The Botswana Congress Party leadership will this weekend be pondering over what steps to take against the government’s decision to go ahead with the privatization of Air Botswana despite the parliamentary motion calling for an immediate halt.
One option on the table is that of going to court to take the judicial interpretation as a way of resolving the stand off.
It is not the first time that the BCP has taken upon itself an important issue of national governance.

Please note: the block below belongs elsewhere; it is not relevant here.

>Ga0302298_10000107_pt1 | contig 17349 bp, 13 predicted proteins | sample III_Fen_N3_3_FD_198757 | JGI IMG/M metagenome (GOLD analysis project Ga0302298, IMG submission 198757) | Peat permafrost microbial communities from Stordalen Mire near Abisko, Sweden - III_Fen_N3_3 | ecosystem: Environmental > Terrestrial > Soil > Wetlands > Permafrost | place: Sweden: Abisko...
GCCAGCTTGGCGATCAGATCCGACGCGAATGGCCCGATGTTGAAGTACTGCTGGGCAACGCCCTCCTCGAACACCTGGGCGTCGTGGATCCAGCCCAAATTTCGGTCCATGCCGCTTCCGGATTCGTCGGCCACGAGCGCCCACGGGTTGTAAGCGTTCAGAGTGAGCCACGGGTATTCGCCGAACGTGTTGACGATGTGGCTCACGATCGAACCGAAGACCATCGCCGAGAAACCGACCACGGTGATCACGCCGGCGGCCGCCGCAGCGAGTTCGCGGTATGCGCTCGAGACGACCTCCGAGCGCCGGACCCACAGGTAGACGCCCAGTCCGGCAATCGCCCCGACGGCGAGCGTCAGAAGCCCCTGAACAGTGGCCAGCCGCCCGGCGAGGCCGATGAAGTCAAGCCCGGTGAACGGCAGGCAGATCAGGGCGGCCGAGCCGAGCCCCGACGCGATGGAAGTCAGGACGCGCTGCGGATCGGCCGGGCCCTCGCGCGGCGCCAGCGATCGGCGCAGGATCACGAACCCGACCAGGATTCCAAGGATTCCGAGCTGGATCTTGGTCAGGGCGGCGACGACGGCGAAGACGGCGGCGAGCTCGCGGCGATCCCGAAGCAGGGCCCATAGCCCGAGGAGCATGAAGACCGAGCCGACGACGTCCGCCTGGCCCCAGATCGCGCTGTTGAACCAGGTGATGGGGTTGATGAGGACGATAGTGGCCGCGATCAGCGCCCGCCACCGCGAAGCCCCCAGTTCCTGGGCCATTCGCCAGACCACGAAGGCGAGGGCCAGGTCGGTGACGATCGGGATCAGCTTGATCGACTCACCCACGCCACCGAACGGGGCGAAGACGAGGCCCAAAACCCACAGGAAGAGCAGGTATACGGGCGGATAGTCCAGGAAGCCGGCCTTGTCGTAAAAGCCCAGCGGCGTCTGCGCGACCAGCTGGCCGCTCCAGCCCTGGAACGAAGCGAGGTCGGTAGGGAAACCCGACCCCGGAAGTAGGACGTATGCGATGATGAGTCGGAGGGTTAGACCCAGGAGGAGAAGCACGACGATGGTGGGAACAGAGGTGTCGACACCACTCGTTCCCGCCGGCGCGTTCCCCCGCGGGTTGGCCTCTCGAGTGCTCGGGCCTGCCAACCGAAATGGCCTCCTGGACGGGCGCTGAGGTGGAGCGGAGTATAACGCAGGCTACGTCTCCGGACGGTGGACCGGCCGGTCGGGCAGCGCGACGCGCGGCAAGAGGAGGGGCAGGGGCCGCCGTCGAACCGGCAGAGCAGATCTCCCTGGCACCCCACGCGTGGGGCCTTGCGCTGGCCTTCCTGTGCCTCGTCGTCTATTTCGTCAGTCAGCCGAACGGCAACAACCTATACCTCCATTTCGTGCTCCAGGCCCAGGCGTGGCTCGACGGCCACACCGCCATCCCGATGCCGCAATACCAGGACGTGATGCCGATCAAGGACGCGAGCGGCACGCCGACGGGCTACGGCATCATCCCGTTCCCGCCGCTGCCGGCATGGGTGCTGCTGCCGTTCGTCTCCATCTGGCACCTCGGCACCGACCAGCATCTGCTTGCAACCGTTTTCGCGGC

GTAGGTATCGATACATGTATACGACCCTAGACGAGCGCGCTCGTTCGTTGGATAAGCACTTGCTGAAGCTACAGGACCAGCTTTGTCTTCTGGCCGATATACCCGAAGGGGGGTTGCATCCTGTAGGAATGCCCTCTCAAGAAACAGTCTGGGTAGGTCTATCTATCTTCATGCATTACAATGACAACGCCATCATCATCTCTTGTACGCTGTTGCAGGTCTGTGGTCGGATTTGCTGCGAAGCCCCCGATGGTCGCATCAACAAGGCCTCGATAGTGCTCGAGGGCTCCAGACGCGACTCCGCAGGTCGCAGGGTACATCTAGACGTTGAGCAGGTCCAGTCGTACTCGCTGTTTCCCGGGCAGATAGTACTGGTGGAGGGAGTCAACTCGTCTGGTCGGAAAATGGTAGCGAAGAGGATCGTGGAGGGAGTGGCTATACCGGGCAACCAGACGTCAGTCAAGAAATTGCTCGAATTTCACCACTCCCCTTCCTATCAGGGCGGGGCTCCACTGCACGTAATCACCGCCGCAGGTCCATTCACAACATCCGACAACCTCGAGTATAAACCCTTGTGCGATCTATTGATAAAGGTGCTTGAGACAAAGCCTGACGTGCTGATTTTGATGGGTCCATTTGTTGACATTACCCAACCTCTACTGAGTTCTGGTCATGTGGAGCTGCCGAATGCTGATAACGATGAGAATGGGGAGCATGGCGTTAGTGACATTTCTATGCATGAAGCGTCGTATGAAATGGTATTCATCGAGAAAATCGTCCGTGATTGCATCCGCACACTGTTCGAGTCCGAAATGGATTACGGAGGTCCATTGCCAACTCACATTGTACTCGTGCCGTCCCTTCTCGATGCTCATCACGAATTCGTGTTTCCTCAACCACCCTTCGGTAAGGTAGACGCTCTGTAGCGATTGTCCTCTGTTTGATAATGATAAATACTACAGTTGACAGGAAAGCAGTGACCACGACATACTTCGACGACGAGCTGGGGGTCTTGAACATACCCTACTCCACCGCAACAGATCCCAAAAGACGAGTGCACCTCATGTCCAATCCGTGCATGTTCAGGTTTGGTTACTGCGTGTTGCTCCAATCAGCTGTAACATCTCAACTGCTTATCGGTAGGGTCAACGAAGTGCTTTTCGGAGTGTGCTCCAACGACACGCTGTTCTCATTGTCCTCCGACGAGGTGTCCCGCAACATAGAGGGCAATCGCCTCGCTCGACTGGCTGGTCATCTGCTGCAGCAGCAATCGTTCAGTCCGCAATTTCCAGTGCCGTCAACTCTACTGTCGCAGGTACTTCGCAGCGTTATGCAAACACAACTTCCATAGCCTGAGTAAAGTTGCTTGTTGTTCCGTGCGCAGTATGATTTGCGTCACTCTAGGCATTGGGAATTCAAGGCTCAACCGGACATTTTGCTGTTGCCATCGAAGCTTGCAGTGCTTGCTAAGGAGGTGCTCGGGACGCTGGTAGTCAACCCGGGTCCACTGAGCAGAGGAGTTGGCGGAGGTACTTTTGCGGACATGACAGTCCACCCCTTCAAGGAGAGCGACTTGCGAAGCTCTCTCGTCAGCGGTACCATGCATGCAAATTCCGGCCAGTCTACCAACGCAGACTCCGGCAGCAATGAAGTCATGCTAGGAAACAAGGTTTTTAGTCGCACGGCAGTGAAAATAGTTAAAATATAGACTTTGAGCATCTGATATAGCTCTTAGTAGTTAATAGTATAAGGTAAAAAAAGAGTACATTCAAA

A few years ago, they reported Vice President Ian Khama to the Ombudsman for piloting the military aircraft against the Botswana Defence Force Act.
The result was a recriminating report by the Ombudsman which, though disregarded by both President Festus Mogae and Speaker of the National Assembly, has continued to haunt Mogae, Khama and the entire administration.
Early this week the BCP spokesperson, Dumelang Saleshando, indicated that his party takes exception to the advice publicly given by the Attorney General, Athalia Molokomme.
A BCP legal eagle, Dick Bayford, has been writing a series of newspaper articles essentially trashing the position adopted by the Attorney General.